The Spot

Our classroom has a lanai. (You can’t be surprised, this is Hawaii!) The lanai is cement and has a hopscotch pattern painted on it. The pattern is comprised of numbered circles. The favored circle is a blue dot with a yellow number two painted inside and a green border. Both K.K. and Chez insist on sitting in this spot everyday.

At the same time.

Without each other.

I am certain you have already realized this causes a problem. The only time the problem gets solved wih any grace is when one of the boys is absent. (We prefer it when they are both absent, but have only been granted that gift twice all year long.)

Today the contention began — as usual — after lunch as we returned to our classroom. We walked across campus peacefully with Chez leading the way, but when we rounded the last corner, K.K. shot from the middle of the line, to the front and out ahead. Immediately I yelled, “K.K., stop!”, and much to my surprise, he did! He spun around put his hands on his hips and demanded, “What?” I told him that Chez was the line leader, and that he needed to return to his own spot. Much to my surprise — and Chez’s — K.K. meekly agreed and complied!

When K.K., once again in the middle of the line, reached the hopscotch stencil, Chez was happily planted dead center of number 2. K.K. stopped and looked at Chez. Chez said, “Mine!” K.K. said, “I’m wannit!” Chez said, “Mine!” K.K. shrugged his shoulders and sat down on the number five, which bore the same paint job.

Chez looked at K.K. K.K. looked back Chez. Chez said, “Fwiend!” and held out his hand to K.K. K.K. looked sad. Chez got up, went over and took K.K.’s hand. “Stan up,” he said. K.K. climbd to his feet. Chez led K.K. to the number two circle. “Sit here,” he said. K.K. sat. Chez stood looking at him.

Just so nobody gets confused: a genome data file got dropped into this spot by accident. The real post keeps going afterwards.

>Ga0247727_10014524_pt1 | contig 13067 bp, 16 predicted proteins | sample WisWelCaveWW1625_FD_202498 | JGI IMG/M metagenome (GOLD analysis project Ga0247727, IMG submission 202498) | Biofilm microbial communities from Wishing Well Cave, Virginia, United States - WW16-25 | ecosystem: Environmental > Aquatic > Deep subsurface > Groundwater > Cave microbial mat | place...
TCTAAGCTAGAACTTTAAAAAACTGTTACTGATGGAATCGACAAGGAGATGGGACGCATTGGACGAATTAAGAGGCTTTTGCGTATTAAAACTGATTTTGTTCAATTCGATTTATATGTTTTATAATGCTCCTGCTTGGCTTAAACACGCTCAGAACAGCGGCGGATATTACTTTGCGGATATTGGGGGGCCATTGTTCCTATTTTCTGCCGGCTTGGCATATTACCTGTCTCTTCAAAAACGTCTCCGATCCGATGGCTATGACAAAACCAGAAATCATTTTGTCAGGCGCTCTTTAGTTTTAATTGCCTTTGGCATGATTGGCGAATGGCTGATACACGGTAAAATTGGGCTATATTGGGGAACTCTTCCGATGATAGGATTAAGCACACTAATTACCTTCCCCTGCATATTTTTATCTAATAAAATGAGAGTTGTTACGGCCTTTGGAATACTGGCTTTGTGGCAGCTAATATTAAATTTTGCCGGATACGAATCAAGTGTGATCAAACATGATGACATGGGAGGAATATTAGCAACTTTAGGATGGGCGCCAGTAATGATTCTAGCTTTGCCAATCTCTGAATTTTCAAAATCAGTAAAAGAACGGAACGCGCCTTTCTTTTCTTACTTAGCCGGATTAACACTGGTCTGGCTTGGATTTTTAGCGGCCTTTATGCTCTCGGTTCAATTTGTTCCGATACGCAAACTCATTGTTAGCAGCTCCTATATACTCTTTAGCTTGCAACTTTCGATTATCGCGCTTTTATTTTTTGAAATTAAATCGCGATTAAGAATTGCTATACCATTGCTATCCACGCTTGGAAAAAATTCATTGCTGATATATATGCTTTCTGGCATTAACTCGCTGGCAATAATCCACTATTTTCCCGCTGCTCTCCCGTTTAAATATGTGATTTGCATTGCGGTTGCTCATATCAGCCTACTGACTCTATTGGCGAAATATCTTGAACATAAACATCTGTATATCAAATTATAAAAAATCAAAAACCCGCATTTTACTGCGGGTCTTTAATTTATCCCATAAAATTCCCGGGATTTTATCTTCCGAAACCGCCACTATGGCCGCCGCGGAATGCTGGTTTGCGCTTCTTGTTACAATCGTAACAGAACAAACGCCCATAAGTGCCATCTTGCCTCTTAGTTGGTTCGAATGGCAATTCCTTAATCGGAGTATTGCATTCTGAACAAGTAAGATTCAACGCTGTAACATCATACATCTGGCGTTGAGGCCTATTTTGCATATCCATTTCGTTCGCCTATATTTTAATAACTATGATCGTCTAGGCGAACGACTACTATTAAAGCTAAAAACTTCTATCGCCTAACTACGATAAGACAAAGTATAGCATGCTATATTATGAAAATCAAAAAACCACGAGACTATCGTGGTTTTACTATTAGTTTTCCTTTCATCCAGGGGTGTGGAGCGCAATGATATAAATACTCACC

K.K. scooted over just a bit and patted the cement beside him. Chez sat down. They grinned at each other. “Share,” K.K. said. “Share,” Chez agreed.

9 thoughts on “The Spot

  1. Awe! Doesn’t that just warm your heart and make you want to be a teacher even more?
    Gosh it is so hard for these little guys to be…little. When emotion and wants don’t mesh with understanding and reason.
    And yet, 6 months of maturity and they are one step closer to being the young men they are destined to be.
    Thank you for sharing this story. It definately brought a smile to my face today.

  2. “Education’s purpose is to replace an empty mind with an open one.”
    — Malcolm Forbes –

    Sounds like these kids are GETTIN’ it!

  3. Jill — momentary.

    CrazyCath — they surprise us daily.

    Polona — the scene repeated today!

    Jules — your insight is profound. Many people expect small children to act like small adults. Which is strange because usually the adults in question are acting like small children ….

    David — what they’re buying stock in now just might make them wealthy in ways money can never measure.

    Dr. John — often they surprise me. That’s why I still teach.

    Melli — I love that quote!

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